Ask The Captain 

Q: Iíve heard that trophy walleyes can be taken in the early spring, before spawning begins.   What are the best lures to use and can you name a few ďhot spotsĒ where I might find these big fish? 

Captain George Jumper Jr. responds: 

I have found that the really big walleyes (females) come into staging areas just outside the actual spawning areas real early.  Depending on water temperature, they could come in middle of March to middle of April.  A fisherman has to watch the ice on the Lake and the water temperature to

guess when.  That and a little luck will get you on the fish.  The best areas I have found are out in front of the Maumee River,  the big females lay on both sides of the shipping channel and I have taken some big ones down in the deeper water of the channel itself.  Turtle Creek and the Toussaint River have also provided me with big fish and lots of males.  I Have taken big fish in all three places.  I took two #10'ers in April 99 out in front of Turtle Creek about half way between A-Can and the Creek.  My best Lures have been Jig Heads with either green or chartreuse skirts, tipped with a minnow.  I also use a ice jigging Rapala in the two to three inch size.  One other one that has taken a lot of fish for me is the Sonar.  Any of these baits on a given day will catch a lot of walleyes. 

Captain Ermanson Responds: 

Some of the biggest Walleyes of the season get caught late March and early April in the Western basin of Lake Erie where these big fish gather to spawn. Vertical jigging in 20 to 30 ft. of water in proven areas accounts for a lot of big fish each year. Favorite lures include blade baits which flutter and vibrate when jigged like a yo-yo on the bottom. Also any heavy jigging spoon which can reach the bottom. Some of the better ones include Swedish Pimples and Castmasters. Tipping these spoons with lake shiners works best.  

The best known areas are just off of Marblehead lighthouse, the deep water just east of Green Island south to Catawba State Park and any of the deep water drop offs surrounding the reefs such as Round or Niagara reef. 

Captain Gary Hopp Responds:  

 Spawning normally begins as the ice clears from the lake.  Good catchesof the smaller males can be caught throughout the spawning season with a mixture of the larger females being common.  Under the right weather systems and water conditions, the large (normally spawed out) females will feed heavily.  In 1999, one of the best early spring days was April 2nd.  All large fish were caught and limits were being taken in just a few hours!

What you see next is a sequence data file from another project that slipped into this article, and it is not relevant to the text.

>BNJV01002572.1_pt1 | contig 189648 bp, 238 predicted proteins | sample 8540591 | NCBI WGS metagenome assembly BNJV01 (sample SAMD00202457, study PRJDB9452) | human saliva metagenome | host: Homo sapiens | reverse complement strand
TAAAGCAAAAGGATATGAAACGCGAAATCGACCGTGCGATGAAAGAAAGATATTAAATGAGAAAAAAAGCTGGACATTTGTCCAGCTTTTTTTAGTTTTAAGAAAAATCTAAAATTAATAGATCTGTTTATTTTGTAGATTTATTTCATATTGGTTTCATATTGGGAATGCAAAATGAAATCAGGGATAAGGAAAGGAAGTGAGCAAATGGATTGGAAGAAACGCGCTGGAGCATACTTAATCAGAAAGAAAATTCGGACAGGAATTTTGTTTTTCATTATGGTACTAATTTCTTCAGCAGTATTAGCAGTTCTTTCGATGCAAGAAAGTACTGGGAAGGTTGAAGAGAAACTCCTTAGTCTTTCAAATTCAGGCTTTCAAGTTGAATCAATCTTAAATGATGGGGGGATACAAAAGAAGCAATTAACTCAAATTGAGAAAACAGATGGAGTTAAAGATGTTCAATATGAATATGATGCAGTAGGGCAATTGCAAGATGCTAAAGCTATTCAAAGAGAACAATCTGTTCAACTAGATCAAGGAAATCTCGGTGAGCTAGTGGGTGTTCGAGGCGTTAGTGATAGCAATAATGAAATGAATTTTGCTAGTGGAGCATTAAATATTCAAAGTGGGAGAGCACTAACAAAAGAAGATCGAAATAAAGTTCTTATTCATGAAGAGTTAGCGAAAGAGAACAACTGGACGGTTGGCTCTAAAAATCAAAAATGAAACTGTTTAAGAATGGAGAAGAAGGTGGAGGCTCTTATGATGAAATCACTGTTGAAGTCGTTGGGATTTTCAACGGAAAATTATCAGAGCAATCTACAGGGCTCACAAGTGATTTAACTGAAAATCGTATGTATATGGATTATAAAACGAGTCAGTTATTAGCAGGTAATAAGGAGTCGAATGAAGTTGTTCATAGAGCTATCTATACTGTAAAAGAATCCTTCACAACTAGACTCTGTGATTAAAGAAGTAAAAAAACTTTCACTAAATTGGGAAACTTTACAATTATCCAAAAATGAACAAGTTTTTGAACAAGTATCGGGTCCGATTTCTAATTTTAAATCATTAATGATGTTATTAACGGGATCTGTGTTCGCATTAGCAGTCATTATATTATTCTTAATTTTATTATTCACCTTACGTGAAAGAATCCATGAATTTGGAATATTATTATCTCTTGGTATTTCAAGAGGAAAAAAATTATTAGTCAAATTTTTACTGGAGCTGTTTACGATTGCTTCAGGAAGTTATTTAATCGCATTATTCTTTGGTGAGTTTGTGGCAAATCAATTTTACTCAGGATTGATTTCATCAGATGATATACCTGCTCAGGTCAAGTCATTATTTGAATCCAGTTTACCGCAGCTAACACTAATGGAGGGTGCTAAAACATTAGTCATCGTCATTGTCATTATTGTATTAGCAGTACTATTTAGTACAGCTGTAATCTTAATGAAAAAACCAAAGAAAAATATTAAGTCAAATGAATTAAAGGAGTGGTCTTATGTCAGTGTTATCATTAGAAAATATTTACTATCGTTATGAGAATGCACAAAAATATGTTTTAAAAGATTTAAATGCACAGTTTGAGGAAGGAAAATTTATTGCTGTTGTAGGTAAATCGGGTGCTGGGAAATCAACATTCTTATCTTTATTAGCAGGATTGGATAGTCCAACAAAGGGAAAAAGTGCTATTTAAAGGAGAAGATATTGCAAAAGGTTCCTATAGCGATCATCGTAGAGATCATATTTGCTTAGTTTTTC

The best area to fish is the extensive reef system North of the Port Clinton/ Davis Bessie power plant area.  Also, many large fish are taken North and Northwest of Kelley's Island. 

Q: Whatís the best technique for catching smallmouth bass off of the western basin reefs?   Which live and artificial baits do recommend? 

Captain George Jumper Jr. responds: 

 Small Mouth Bass love soft craws, their favorite food.  But sheepshead love them too, about as much as Small Mouth.  So I don't use them.  I have found that on a windless or light wind day I can drift over the reefs and cast jigs with tube baits in either chartruse or green.  If the winds kicking up pretty strong, I either put out a sock or anchor off the side of the reef.  Jigs and tube baits work great for Smallies on the reefs.  I work them on the bottom and just twitch them across the bottom.  The Small Mouth will take them right off the bottom, where the Walleye has to or prefers to get under the bait.  So you have to get the baits pretty high off the bottom for Walleye, but not bass.  The Bass fishing has been excellant on the reefs in the last couple of years.  I have taken quite a few in the #4 and #5 range.  Thats a lot of fun. 

Captain Gary Hopp Responds: 

  Live bait is always a favorite way to "catch" fish.  Smallmouth prefer softshell crayfish, spottail shiners and a shad like minnow we call bass minnows.  Use a slip sinker setup with a #2 or #4 hook.  You can anchor on spots and bottom fish or drift fish your bait over the spots.  If you like to use artificials, scented tube jigs are probably the preferred bait, followed by twister tail jigs and crank baits.  Fly rod fisherman are having good success using sinking lines and smaller flys with large eyes.